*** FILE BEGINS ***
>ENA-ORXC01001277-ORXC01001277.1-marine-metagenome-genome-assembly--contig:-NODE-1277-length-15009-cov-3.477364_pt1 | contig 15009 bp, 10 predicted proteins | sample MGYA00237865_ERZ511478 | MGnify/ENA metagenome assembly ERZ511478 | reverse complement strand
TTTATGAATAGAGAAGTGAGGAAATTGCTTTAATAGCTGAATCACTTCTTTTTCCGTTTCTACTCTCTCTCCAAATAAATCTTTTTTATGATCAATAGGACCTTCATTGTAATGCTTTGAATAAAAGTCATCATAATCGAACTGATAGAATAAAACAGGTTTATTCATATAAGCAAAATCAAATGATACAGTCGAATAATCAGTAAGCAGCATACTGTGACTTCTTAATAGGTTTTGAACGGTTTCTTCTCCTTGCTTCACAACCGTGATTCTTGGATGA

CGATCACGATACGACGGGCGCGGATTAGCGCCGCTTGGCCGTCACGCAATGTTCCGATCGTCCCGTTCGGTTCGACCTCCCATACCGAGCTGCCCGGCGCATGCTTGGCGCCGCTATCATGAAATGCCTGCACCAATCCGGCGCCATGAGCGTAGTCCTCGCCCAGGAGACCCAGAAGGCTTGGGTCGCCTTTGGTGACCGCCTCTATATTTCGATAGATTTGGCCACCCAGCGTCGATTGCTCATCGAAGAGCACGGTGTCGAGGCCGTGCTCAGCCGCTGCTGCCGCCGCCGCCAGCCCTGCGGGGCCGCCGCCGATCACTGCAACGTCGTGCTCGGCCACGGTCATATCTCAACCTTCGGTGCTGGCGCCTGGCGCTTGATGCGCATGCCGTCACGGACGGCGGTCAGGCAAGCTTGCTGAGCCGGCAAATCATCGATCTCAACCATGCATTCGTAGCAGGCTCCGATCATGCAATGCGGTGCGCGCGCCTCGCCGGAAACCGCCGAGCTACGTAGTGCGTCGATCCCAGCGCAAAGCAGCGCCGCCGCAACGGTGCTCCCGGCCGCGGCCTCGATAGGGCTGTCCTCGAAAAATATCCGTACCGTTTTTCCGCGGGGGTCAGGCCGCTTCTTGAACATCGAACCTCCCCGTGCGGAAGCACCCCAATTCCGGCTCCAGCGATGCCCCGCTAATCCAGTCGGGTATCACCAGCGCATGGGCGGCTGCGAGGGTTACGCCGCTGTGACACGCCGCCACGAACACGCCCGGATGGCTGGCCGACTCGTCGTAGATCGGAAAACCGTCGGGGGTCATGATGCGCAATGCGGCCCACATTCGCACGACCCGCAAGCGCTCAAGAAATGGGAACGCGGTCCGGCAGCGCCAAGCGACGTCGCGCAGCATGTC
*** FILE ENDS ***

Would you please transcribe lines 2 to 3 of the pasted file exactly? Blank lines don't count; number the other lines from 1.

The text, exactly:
TTTATGAATAGAGAAGTGAGGAAATTGCTTTAATAGCTGAATCACTTCTTTTTCCGTTTCTACTCTCTCTCCAAATAAATCTTTTTTATGATCAATAGGACCTTCATTGTAATGCTTTGAATAAAAGTCATCATAATCGAACTGATAGAATAAAACAGGTTTATTCATATAAGCAAAATCAAATGATACAGTCGAATAATCAGTAAGCAGCATACTGTGACTTCTTAATAGGTTTTGAACGGTTTCTTCTCCTTGCTTCACAACCGTGATTCTTGGATGA

CGATCACGATACGACGGGCGCGGATTAGCGCCGCTTGGCCGTCACGCAATGTTCCGATCGTCCCGTTCGGTTCGACCTCCCATACCGAGCTGCCCGGCGCATGCTTGGCGCCGCTATCATGAAATGCCTGCACCAATCCGGCGCCATGAGCGTAGTCCTCGCCCAGGAGACCCAGAAGGCTTGGGTCGCCTTTGGTGACCGCCTCTATATTTCGATAGATTTGGCCACCCAGCGTCGATTGCTCATCGAAGAGCACGGTGTCGAGGCCGTGCTCAGCCGCTGCTGCCGCCGCCGCCAGCCCTGCGGGGCCGCCGCCGATCACTGCAACGTCGTGCTCGGCCACGGTCATATCTCAACCTTCGGTGCTGGCGCCTGGCGCTTGATGCGCATGCCGTCACGGACGGCGGTCAGGCAAGCTTGCTGAGCCGGCAAATCATCGATCTCAACCATGCATTCGTAGCAGGCTCCGATCATGCAATGCGGTGCGCGCGCCTCGCCGGAAACCGCCGAGCTACGTAGTGCGTCGATCCCAGCGCAAAGCAGCGCCGCCGCAACGGTGCTCCCGGCCGCGGCCTCGATAGGGCTGTCCTCGAAAAATATCCGTACCGTTTTTCCGCGGGGGTCAGGCCGCTTCTTGAACATCGAACCTCCCCGTGCGGAAGCACCCCAATTCCGGCTCCAGCGATGCCCCGCTAATCCAGTCGGGTATCACCAGCGCATGGGCGGCTGCGAGGGTTACGCCGCTGTGACACGCCGCCACGAACACGCCCGGATGGCTGGCCGACTCGTCGTAGATCGGAAAACCGTCGGGGGTCATGATGCGCAATGCGGCCCACATTCGCACGACCCGCAAGCGCTCAAGAAATGGGAACGCGGTCCGGCAGCGCCAAGCGACGTCGCGCAGCATGTC